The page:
Resizing Images in WordPress

This post is for others who generate WordPress blogs, especially with multiple images per post.

WordPress removed most of the functionality for image editing on March 27 2014 in the guise of an upgrade. There was a storm of protest on the WordPress forum and they eventually restored some of the lost functionality.

For me the worst downgrade was no longer being able to resize images by percentages and they have not restored that.  When you place images on a WordPress page they appear at page width. A landscape (horizontal) image with an aspect ratio of 3:1 therefore starts off nine times smaller than a portrait (vertical) image with the same aspect ratio. I used to use the percentage resize option to get all images on the page to be approximately the same area.

Losing this capacity got me thinking. I realised you could change image sizes by editing in text mode so I knocked up a utility in Excel to specify what the changes should be. Typing in those new values in text mode is probably quicker than percentage resizing was. And then I realised I could automate this using a Word macro, potentially useful for multiple-image posts.


Adult blue-tongued lizard

Adult blue-tongued lizard

Here are two images (cropped 1×1 and 16×9) that I resized in WordPress edit using the Word macro.  Actually, with only two images I might as well have done it manually using values from the Excel spreadsheet.

I usually use standard aspect ratios in Lightroom to resize images including a few custom ones I have defined for panoramic images (2:1, 2.5:1, 3:1). I started using standard aspect ratios so I could reuse mattes for prints in Canberra Photographic Society competitions.  I then found standard ratios more useful than custom ones for considering cropping and seldom need to specify custom ones for individual images.

I have included all these standard aspect ratios in the macro.  The macro will not change other ratios.  You can get the revised values for these from the spreadsheet and type them into the editing text or perhaps revise the macro.


Baby blue-tongued lizard

Baby blue-tongued lizard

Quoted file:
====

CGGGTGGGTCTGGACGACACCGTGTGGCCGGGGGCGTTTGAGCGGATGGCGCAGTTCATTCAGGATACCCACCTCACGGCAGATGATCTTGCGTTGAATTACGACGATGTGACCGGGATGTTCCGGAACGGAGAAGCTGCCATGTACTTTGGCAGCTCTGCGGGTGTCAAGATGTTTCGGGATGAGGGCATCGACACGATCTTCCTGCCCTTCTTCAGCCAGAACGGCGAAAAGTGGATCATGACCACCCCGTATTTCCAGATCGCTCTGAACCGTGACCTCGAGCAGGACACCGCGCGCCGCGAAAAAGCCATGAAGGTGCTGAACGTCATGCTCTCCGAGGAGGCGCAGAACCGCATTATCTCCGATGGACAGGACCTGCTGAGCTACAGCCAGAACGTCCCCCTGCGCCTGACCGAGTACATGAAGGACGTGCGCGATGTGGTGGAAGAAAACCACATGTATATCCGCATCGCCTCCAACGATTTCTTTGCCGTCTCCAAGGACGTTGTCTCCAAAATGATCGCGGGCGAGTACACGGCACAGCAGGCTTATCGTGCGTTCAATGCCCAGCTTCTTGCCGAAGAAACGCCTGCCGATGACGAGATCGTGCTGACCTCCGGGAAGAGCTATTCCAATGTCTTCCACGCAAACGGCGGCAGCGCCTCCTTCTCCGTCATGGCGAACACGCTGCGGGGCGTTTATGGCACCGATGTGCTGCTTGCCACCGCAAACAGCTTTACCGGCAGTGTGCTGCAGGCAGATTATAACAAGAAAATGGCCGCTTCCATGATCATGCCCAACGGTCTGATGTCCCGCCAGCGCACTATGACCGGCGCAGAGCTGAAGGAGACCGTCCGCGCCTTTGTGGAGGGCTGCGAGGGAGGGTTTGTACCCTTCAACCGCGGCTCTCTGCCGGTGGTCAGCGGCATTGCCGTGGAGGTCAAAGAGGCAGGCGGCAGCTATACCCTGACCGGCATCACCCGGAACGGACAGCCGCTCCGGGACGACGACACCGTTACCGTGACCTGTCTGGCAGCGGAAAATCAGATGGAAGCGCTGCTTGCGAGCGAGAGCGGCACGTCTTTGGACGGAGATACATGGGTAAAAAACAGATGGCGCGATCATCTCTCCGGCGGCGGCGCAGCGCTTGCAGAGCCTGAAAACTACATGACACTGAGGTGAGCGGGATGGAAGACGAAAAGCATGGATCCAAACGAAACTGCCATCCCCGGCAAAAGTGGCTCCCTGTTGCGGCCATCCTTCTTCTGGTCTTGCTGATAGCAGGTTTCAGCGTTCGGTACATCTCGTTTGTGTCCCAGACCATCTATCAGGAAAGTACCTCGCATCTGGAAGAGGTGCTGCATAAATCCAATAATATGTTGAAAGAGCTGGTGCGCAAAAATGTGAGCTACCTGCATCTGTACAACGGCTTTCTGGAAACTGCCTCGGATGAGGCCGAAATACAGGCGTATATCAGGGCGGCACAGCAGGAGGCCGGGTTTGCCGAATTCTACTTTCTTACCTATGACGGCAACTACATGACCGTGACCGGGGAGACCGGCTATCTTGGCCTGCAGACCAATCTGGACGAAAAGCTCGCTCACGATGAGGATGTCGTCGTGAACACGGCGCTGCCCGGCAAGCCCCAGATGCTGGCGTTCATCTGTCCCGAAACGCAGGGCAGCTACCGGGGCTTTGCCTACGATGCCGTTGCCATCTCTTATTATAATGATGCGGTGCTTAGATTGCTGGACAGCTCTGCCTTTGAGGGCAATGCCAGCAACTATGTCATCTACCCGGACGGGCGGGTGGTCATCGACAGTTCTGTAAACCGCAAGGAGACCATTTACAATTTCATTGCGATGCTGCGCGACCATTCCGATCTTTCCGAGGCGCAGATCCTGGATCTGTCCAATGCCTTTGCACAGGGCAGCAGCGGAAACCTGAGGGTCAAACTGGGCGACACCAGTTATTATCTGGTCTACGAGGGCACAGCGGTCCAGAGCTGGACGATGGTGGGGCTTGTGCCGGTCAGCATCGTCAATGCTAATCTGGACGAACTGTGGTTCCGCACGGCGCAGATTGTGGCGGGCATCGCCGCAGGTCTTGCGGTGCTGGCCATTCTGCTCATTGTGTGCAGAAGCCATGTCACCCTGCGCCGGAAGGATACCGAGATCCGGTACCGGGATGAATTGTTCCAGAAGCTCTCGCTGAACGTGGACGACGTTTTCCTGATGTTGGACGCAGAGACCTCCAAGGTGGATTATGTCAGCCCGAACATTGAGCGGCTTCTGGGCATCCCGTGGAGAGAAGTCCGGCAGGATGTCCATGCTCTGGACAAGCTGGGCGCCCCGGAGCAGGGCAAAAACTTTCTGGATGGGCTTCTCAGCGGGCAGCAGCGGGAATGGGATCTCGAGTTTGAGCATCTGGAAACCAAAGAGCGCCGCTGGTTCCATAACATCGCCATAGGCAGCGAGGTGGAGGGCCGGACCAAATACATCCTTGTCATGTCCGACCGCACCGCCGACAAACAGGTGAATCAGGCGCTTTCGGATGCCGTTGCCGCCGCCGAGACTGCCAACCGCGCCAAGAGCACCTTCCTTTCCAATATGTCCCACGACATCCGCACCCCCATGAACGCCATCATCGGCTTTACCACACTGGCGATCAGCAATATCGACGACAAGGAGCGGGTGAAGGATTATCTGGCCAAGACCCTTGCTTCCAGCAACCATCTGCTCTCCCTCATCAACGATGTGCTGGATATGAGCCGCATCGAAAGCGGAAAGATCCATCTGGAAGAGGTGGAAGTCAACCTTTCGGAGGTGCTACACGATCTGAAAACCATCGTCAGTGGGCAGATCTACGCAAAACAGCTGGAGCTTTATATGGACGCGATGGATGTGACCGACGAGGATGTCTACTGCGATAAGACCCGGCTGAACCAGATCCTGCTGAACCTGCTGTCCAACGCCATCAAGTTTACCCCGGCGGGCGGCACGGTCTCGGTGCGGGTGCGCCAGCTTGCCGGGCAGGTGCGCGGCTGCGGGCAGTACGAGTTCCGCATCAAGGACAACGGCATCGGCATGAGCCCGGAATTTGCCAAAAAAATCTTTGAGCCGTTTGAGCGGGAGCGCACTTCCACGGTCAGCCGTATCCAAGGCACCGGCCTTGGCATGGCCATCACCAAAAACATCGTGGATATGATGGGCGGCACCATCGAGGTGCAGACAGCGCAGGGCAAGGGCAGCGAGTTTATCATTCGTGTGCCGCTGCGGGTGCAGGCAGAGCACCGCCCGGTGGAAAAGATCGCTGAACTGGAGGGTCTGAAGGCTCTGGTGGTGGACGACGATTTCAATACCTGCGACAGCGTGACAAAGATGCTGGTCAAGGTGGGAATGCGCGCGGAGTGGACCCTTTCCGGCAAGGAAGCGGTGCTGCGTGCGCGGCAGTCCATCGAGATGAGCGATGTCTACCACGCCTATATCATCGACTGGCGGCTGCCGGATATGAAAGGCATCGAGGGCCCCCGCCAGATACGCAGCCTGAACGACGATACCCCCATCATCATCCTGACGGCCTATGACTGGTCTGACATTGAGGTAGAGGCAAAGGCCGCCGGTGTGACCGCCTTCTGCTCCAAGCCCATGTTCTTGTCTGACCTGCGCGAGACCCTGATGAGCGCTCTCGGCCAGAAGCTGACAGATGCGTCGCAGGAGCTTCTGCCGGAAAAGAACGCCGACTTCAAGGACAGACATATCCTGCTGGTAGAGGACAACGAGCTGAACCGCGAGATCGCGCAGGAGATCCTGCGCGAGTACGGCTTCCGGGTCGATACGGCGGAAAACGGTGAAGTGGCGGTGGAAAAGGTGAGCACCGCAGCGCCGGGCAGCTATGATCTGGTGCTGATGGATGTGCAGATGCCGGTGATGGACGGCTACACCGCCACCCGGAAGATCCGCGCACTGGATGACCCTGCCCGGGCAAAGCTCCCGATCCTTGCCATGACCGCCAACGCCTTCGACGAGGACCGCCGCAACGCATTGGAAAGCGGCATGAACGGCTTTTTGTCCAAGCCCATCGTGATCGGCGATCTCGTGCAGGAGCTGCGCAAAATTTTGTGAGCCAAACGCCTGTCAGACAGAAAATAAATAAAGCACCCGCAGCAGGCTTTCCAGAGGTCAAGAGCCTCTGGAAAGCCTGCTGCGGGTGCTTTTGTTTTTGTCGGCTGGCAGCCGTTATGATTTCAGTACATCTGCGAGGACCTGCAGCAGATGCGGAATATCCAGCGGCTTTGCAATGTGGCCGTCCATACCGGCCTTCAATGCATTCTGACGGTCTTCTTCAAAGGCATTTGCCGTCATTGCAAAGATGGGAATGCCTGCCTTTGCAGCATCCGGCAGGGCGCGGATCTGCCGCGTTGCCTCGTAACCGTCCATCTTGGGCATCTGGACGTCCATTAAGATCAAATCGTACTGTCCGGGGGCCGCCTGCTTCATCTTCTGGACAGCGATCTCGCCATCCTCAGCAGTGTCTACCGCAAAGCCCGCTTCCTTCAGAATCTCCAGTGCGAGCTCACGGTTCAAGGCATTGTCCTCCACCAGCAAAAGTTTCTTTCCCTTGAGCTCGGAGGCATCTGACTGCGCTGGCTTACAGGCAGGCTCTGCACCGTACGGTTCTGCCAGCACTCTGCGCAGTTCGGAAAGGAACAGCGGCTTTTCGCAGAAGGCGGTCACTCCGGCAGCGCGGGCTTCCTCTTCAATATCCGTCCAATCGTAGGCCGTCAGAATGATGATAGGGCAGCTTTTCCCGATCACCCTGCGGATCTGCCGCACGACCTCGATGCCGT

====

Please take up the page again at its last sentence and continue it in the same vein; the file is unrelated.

The images show blue-tongued lizards sunning themselves in our garden yesterday, an adult and a young one. These are more specifically the eastern blue-tongued skink, Tiliqua scincoides scincoides. We also have the closely related shinglebacks in our garden.

Here is a link for an Excel spreadsheet which has both the utility to calculate image dimensions and the text of the macro to copy to Word.

  • Resizing WordPress Images
    • The spreadsheet includes the instructions for using both the utility and the macro.
    • You can use the macro to change all images to constant size provided you use captions (WordPress bug)
    • Otherwise, you can obtain values from the spreadsheet and use them in Edit Image/ Scale Image
      • including percentage resizing (further resizing cell)

I have also suggested WordPress incorporate an automatic capacity for resizing images and suggested how they would do this.  Whether they listen of course is another matter; so far they don’t appear to have paid any notice.


There remain a number of bugs in the WordPress editing interface.  One is that sometimes when you use the interface to edit an image to change its size, the results are often not what you expect and it may balloon to full size. This may happen either when you resize the image through the edit image interface or when you change the image size in text mode. You can usually correct this in text mode by removing the tag “size-full” or “size-large” etc.

One recent change that I find useful is that you can now drag-and-drop images to the editing interface.  I usually post my images in chronological order and if I have them appropriately sorted in Windows Explorer they will usually be available to drop into the page in correct order.

One minor preference I have is that when I am dropping multiple images onto the page I do so in text mode.  This automatically creates spaces between the images; in visual mode they appear as though joined together.